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Weekly Market Update for July 20, 2018

by JM Hanley

The Dow was down on Friday, falling six points to close at 25,058. For the week, the Dow rose 0.2% (SP500 flat) and year-to-date is now up 1.4% (SP500 +4.8%). The yield on the 10-year Treasury (an important interest-rate indicator) was up seven basis points, closing at 2.90%.

Testifying before Congress, Federal Reserve Chairman Jerome Powell predicted that the labor market would remain strong for the next few years. This could keep inflation around 2%. Powell added that the uncertain climate for international trade could discourage companies from raising their workers’ wages and investing in their businesses.

Powell’s comments followed the release of the Fed’s semi-quarterly report. The “Beige Book” noted that manufacturers across the country are worried that tariffs will disrupt their supply chains. Otherwise, they said, higher supply and labor expenses have compressed their profit margins, but the costs largely were not being passed to consumers.

Consumer spending accelerated in the second quarter. But after accounting for the higher price of fuel, retail sales increased only modestly. Clothing and department stores are still losing the battle with Amazon. In other news, it’s still a seller’s housing market. Homebuilders aren’t really building more to meet demand. Construction materials have gotten expensive and qualified workers are hard to come by in today’s tight labor market.

The price of crude oil fell 4% this week to $68 a barrel – up 13% YTD. US crude stockpiles showed a surprise build, of 5.8m barrels, while product inventories of gasoline (-3.2m bls) and diesel (-0.4m bls) both fell. The week’s entire $3 drop in oil occurred on Monday as the WSJ broke news that the White House and Western officials were “actively accessing whether to dip” into the country’s Strategic Petroleum Reserve (SPR) to “ensure oil markets remain well supplied amid a host of production disruptions” globally.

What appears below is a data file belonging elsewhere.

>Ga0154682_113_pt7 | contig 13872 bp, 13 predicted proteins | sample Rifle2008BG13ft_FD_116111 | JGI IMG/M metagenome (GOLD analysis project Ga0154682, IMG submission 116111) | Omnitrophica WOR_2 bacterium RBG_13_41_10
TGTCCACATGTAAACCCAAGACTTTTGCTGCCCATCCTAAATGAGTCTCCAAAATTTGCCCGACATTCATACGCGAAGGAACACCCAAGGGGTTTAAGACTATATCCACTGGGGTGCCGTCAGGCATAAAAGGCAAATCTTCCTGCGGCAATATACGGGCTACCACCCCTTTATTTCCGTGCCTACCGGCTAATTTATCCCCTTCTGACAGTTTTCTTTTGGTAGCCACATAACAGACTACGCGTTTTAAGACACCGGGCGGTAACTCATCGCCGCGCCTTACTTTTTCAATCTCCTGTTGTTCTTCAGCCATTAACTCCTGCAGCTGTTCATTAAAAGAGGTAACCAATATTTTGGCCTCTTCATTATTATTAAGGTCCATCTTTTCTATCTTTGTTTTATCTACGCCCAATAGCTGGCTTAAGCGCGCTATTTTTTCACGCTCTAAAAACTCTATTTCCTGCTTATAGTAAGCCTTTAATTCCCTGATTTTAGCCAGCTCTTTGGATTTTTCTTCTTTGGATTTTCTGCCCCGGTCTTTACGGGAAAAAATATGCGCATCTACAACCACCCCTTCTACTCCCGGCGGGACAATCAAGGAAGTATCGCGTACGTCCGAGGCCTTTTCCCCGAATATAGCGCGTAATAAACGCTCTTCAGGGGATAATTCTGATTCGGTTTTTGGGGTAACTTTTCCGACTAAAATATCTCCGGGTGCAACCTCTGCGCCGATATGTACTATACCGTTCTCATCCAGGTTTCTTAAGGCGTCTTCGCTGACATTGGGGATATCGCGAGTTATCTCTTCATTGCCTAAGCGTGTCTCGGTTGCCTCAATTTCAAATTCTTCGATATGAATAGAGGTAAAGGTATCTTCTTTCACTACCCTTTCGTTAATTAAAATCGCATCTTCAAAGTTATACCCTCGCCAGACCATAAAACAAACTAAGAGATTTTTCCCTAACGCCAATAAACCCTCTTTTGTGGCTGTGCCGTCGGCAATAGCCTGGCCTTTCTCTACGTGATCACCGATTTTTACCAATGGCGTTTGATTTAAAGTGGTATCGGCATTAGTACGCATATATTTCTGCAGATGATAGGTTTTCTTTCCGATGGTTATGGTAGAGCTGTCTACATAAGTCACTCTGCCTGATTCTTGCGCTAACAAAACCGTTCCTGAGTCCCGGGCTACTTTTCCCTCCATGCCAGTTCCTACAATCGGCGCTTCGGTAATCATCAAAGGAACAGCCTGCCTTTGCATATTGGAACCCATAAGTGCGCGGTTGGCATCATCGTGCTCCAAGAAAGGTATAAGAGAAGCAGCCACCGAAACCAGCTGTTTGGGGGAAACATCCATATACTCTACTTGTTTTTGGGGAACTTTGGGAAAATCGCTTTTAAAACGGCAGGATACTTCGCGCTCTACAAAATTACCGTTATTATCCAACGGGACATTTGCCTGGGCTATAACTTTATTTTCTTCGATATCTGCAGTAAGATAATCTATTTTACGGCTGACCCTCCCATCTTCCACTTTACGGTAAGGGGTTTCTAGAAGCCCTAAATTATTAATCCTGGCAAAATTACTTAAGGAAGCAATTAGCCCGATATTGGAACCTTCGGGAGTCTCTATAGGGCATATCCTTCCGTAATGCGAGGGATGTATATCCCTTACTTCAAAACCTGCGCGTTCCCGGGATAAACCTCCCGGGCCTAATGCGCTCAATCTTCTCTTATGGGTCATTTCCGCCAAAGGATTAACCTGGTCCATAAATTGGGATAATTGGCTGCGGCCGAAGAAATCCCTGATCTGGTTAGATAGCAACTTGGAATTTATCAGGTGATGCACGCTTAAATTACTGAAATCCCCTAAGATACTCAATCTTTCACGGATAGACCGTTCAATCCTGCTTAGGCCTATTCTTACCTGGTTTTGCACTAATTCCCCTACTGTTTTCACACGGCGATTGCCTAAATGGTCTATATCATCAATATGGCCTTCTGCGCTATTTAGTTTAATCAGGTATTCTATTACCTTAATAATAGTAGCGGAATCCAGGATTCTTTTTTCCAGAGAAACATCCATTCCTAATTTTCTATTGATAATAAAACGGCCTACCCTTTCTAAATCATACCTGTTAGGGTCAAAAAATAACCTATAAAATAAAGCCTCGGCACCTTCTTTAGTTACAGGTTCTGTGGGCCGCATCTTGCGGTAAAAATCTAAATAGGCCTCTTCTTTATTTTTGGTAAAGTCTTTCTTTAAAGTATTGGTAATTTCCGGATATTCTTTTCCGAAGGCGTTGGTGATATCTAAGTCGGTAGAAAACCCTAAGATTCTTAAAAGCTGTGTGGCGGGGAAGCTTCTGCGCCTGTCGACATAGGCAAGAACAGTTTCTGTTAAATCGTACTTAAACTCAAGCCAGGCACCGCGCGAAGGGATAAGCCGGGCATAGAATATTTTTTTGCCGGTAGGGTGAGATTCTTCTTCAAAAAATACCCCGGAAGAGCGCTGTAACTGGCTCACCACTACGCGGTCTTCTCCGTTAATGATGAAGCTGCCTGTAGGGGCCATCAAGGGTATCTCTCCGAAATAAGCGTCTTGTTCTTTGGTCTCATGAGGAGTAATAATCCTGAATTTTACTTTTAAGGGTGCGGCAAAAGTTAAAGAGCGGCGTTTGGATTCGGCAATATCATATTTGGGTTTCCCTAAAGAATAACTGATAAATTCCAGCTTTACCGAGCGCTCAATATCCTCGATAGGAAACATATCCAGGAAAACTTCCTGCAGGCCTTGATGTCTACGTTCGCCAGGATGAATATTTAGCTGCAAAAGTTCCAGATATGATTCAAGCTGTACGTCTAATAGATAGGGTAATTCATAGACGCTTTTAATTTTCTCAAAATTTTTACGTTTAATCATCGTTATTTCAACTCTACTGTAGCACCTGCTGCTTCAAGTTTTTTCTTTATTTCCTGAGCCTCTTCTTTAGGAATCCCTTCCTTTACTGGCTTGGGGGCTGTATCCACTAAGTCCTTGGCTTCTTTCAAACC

The Journal also suggested that US sanctions on Iran may not ultimately knock these barrels off the market. Instead, China may “vacuum up” barrels that others won’t buy, soothing the impact on prices. Despite the 4% decline in the commodity, the stock prices of domestic oil producers held firmer, dropping only 2% this week.

United Health Group expanded profit margins and increased its forecast earnings this year. It wasn’t quite enough to satisfy high expectations for the nation’s largest health insurer. General Electric continues to struggle. While the company has had success in getting expenses down, reorganizing its Power business has presented more of a challenge. Facebook, Amazon, Visa, and Granite Construction, among others, will report earnings next week.

*The information contained in this commentary is not investment advice for any person. It is presented only for informational purposes to assist in explaining factors that may have had an impact in the past or may have an impact in the future on client portfolios or composites. All expressions of opinion reflect the judgment of the firm on this date and are subject to change. Included information has been obtained from sources considered reliable, but we do not guarantee that the foregoing materials are accurate or complete. Clients or prospective clients should contact Ulland Investment Advisors for individualized information prior to deciding to participate in any portfolio or making any investment decision. Ulland Investment Advisors does not provide tax advice. All clients are strongly urged to consult with their tax advisors regarding any potential investment. Past performance does not guarantee future results; there is always a possibility of loss.


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